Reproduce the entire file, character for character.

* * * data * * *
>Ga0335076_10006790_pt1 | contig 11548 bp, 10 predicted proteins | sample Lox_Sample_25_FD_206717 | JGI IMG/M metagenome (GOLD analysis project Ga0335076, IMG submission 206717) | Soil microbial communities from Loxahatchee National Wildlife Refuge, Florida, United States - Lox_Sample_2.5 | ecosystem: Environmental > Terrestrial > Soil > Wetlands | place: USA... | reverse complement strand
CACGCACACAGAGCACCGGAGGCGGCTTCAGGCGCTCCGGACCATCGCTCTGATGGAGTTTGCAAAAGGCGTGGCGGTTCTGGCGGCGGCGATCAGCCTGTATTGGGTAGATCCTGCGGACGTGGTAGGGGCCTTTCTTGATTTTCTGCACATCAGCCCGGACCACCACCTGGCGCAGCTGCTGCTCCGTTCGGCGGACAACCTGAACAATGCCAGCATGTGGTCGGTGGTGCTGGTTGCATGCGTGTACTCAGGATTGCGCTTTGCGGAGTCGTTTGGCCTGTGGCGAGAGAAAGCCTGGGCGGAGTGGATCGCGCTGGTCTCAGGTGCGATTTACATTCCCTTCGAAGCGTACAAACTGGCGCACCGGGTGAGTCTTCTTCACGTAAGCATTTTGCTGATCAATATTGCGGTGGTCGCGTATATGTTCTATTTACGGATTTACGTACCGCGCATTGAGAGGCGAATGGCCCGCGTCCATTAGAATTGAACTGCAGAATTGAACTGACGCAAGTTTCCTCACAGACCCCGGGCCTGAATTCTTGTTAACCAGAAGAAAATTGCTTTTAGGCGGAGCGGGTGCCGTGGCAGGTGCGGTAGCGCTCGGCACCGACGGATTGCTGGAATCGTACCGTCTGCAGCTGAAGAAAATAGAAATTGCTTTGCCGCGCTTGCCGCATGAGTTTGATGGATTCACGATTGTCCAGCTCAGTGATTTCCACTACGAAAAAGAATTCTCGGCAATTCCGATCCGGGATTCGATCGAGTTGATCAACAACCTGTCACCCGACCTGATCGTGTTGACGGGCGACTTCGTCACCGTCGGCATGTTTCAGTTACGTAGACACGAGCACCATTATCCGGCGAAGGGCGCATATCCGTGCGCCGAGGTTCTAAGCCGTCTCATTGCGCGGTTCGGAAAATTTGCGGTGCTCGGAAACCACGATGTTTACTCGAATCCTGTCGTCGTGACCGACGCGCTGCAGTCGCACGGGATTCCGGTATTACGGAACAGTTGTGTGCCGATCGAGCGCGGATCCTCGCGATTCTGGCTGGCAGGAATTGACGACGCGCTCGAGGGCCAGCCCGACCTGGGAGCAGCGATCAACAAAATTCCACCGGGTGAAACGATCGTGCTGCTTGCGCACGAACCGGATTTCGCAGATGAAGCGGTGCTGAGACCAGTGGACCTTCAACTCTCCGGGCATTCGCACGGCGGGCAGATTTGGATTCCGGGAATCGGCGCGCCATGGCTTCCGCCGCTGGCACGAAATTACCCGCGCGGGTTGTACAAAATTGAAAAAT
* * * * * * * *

>Ga0335076_10006790_pt1 | contig 11548 bp, 10 predicted proteins | sample Lox_Sample_25_FD_206717 | JGI IMG/M metagenome (GOLD analysis project Ga0335076, IMG submission 206717) | Soil microbial communities from Loxahatchee National Wildlife Refuge, Florida, United States - Lox_Sample_2.5 | ecosystem: Environmental > Terrestrial > Soil > Wetlands | place: USA... | reverse complement strand
CACGCACACAGAGCACCGGAGGCGGCTTCAGGCGCTCCGGACCATCGCTCTGATGGAGTTTGCAAAAGGCGTGGCGGTTCTGGCGGCGGCGATCAGCCTGTATTGGGTAGATCCTGCGGACGTGGTAGGGGCCTTTCTTGATTTTCTGCACATCAGCCCGGACCACCACCTGGCGCAGCTGCTGCTCCGTTCGGCGGACAACCTGAACAATGCCAGCATGTGGTCGGTGGTGCTGGTTGCATGCGTGTACTCAGGATTGCGCTTTGCGGAGTCGTTTGGCCTGTGGCGAGAGAAAGCCTGGGCGGAGTGGATCGCGCTGGTCTCAGGTGCGATTTACATTCCCTTCGAAGCGTACAAACTGGCGCACCGGGTGAGTCTTCTTCACGTAAGCATTTTGCTGATCAATATTGCGGTGGTCGCGTATATGTTCTATTTACGGATTTACGTACCGCGCATTGAGAGGCGAATGGCCCGCGTCCATTAGAATTGAACTGCAGAATTGAACTGACGCAAGTTTCCTCACAGACCCCGGGCCTGAATTCTTGTTAACCAGAAGAAAATTGCTTTTAGGCGGAGCGGGTGCCGTGGCAGGTGCGGTAGCGCTCGGCACCGACGGATTGCTGGAATCGTACCGTCTGCAGCTGAAGAAAATAGAAATTGCTTTGCCGCGCTTGCCGCATGAGTTTGATGGATTCACGATTGTCCAGCTCAGTGATTTCCACTACGAAAAAGAATTCTCGGCAATTCCGATCCGGGATTCGATCGAGTTGATCAACAACCTGTCACCCGACCTGATCGTGTTGACGGGCGACTTCGTCACCGTCGGCATGTTTCAGTTACGTAGACACGAGCACCATTATCCGGCGAAGGGCGCATATCCGTGCGCCGAGGTTCTAAGCCGTCTCATTGCGCGGTTCGGAAAATTTGCGGTGCTCGGAAACCACGATGTTTACTCGAATCCTGTCGTCGTGACCGACGCGCTGCAGTCGCACGGGATTCCGGTATTACGGAACAGTTGTGTGCCGATCGAGCGCGGATCCTCGCGATTCTGGCTGGCAGGAATTGACGACGCGCTCGAGGGCCAGCCCGACCTGGGAGCAGCGATCAACAAAATTCCACCGGGTGAAACGATCGTGCTGCTTGCGCACGAACCGGATTTCGCAGATGAAGCGGTGCTGAGACCAGTGGACCTTCAACTCTCCGGGCATTCGCACGGCGGGCAGATTTGGATTCCGGGAATCGGCGCGCCATGGCTTCCGCCGCTGGCACGAAATTACCCGCGCGGGTTGTACAAAATTGAAAAAT